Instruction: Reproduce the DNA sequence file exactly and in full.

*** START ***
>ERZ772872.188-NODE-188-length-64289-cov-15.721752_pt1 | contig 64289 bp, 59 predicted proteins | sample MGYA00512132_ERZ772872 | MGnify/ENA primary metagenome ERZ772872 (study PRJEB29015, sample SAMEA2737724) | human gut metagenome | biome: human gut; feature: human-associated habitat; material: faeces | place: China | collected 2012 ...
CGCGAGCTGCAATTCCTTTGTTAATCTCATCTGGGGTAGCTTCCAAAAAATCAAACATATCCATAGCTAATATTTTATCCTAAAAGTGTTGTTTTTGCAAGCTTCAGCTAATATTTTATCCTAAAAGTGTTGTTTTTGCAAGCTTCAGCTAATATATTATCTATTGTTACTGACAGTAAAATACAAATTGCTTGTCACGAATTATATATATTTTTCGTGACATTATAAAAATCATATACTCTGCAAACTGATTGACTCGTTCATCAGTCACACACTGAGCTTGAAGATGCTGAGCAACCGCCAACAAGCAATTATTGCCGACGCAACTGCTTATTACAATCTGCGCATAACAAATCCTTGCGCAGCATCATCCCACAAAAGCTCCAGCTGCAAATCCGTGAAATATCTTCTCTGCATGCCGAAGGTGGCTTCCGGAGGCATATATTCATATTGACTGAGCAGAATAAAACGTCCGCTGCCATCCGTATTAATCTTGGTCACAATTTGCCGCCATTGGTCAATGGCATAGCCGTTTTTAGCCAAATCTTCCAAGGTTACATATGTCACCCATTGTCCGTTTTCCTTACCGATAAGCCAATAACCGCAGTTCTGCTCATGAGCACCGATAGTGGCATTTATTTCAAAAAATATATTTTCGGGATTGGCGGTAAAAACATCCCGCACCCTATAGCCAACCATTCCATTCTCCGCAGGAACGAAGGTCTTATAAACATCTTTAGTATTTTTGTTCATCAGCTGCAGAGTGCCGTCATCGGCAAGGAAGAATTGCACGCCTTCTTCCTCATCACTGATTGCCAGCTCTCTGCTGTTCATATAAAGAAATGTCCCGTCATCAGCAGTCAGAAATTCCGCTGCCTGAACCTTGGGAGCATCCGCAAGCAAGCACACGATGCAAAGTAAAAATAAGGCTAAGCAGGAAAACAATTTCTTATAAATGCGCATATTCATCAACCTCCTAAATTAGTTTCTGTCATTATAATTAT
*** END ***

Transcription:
>ERZ772872.188-NODE-188-length-64289-cov-15.721752_pt1 | contig 64289 bp, 59 predicted proteins | sample MGYA00512132_ERZ772872 | MGnify/ENA primary metagenome ERZ772872 (study PRJEB29015, sample SAMEA2737724) | human gut metagenome | biome: human gut; feature: human-associated habitat; material: faeces | place: China | collected 2012 ...
CGCGAGCTGCAATTCCTTTGTTAATCTCATCTGGGGTAGCTTCCAAAAAATCAAACATATCCATAGCTAATATTTTATCCTAAAAGTGTTGTTTTTGCAAGCTTCAGCTAATATTTTATCCTAAAAGTGTTGTTTTTGCAAGCTTCAGCTAATATATTATCTATTGTTACTGACAGTAAAATACAAATTGCTTGTCACGAATTATATATATTTTTCGTGACATTATAAAAATCATATACTCTGCAAACTGATTGACTCGTTCATCAGTCACACACTGAGCTTGAAGATGCTGAGCAACCGCCAACAAGCAATTATTGCCGACGCAACTGCTTATTACAATCTGCGCATAACAAATCCTTGCGCAGCATCATCCCACAAAAGCTCCAGCTGCAAATCCGTGAAATATCTTCTCTGCATGCCGAAGGTGGCTTCCGGAGGCATATATTCATATTGACTGAGCAGAATAAAACGTCCGCTGCCATCCGTATTAATCTTGGTCACAATTTGCCGCCATTGGTCAATGGCATAGCCGTTTTTAGCCAAATCTTCCAAGGTTACATATGTCACCCATTGTCCGTTTTCCTTACCGATAAGCCAATAACCGCAGTTCTGCTCATGAGCACCGATAGTGGCATTTATTTCAAAAAATATATTTTCGGGATTGGCGGTAAAAACATCCCGCACCCTATAGCCAACCATTCCATTCTCCGCAGGAACGAAGGTCTTATAAACATCTTTAGTATTTTTGTTCATCAGCTGCAGAGTGCCGTCATCGGCAAGGAAGAATTGCACGCCTTCTTCCTCATCACTGATTGCCAGCTCTCTGCTGTTCATATAAAGAAATGTCCCGTCATCAGCAGTCAGAAATTCCGCTGCCTGAACCTTGGGAGCATCCGCAAGCAAGCACACGATGCAAAGTAAAAATAAGGCTAAGCAGGAAAACAATTTCTTATAAATGCGCATATTCATCAACCTCCTAAATTAGTTTCTGTCATTATAATTAT